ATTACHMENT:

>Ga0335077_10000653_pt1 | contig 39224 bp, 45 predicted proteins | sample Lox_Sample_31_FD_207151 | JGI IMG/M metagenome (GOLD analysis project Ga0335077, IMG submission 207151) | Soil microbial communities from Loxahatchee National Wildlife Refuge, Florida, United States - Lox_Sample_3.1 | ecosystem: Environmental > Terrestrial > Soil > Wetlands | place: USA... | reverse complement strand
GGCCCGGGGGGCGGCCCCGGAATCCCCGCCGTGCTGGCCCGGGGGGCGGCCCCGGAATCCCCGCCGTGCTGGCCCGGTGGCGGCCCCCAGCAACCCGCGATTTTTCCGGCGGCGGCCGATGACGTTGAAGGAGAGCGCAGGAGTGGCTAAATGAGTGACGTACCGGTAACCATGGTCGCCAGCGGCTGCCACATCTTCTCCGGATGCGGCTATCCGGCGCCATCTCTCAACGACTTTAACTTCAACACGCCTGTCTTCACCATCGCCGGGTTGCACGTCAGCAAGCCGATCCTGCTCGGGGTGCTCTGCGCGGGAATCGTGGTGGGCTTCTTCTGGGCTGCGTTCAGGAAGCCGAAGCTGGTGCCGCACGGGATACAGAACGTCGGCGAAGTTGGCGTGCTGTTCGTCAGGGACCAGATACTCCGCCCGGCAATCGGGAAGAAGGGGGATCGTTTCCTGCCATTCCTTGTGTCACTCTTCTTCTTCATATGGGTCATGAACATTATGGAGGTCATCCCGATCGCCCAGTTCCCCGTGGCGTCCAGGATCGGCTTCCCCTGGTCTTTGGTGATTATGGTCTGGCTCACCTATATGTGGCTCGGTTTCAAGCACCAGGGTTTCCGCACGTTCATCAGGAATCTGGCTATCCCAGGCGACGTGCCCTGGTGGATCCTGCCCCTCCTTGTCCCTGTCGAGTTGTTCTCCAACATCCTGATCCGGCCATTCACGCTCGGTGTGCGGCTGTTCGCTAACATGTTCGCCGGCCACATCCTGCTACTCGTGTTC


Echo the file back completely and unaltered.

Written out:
>Ga0335077_10000653_pt1 | contig 39224 bp, 45 predicted proteins | sample Lox_Sample_31_FD_207151 | JGI IMG/M metagenome (GOLD analysis project Ga0335077, IMG submission 207151) | Soil microbial communities from Loxahatchee National Wildlife Refuge, Florida, United States - Lox_Sample_3.1 | ecosystem: Environmental > Terrestrial > Soil > Wetlands | place: USA... | reverse complement strand
GGCCCGGGGGGCGGCCCCGGAATCCCCGCCGTGCTGGCCCGGGGGGCGGCCCCGGAATCCCCGCCGTGCTGGCCCGGTGGCGGCCCCCAGCAACCCGCGATTTTTCCGGCGGCGGCCGATGACGTTGAAGGAGAGCGCAGGAGTGGCTAAATGAGTGACGTACCGGTAACCATGGTCGCCAGCGGCTGCCACATCTTCTCCGGATGCGGCTATCCGGCGCCATCTCTCAACGACTTTAACTTCAACACGCCTGTCTTCACCATCGCCGGGTTGCACGTCAGCAAGCCGATCCTGCTCGGGGTGCTCTGCGCGGGAATCGTGGTGGGCTTCTTCTGGGCTGCGTTCAGGAAGCCGAAGCTGGTGCCGCACGGGATACAGAACGTCGGCGAAGTTGGCGTGCTGTTCGTCAGGGACCAGATACTCCGCCCGGCAATCGGGAAGAAGGGGGATCGTTTCCTGCCATTCCTTGTGTCACTCTTCTTCTTCATATGGGTCATGAACATTATGGAGGTCATCCCGATCGCCCAGTTCCCCGTGGCGTCCAGGATCGGCTTCCCCTGGTCTTTGGTGATTATGGTCTGGCTCACCTATATGTGGCTCGGTTTCAAGCACCAGGGTTTCCGCACGTTCATCAGGAATCTGGCTATCCCAGGCGACGTGCCCTGGTGGATCCTGCCCCTCCTTGTCCCTGTCGAGTTGTTCTCCAACATCCTGATCCGGCCATTCACGCTCGGTGTGCGGCTGTTCGCTAACATGTTCGCCGGCCACATCCTGCTACTCGTGTTC